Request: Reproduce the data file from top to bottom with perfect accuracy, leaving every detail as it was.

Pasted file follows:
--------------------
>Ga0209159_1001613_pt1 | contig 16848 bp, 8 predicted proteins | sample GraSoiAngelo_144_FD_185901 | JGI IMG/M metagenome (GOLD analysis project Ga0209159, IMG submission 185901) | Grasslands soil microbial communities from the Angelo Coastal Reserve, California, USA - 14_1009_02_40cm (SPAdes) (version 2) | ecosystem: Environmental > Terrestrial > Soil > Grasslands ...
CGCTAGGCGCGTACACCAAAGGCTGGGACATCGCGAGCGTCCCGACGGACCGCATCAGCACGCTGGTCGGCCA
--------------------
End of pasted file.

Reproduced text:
>Ga0209159_1001613_pt1 | contig 16848 bp, 8 predicted proteins | sample GraSoiAngelo_144_FD_185901 | JGI IMG/M metagenome (GOLD analysis project Ga0209159, IMG submission 185901) | Grasslands soil microbial communities from the Angelo Coastal Reserve, California, USA - 14_1009_02_40cm (SPAdes) (version 2) | ecosystem: Environmental > Terrestrial > Soil > Grasslands ...
CGCTAGGCGCGTACACCAAAGGCTGGGACATCGCGAGCGTCCCGACGGACCGCATCAGCACGCTGGTCGGCCA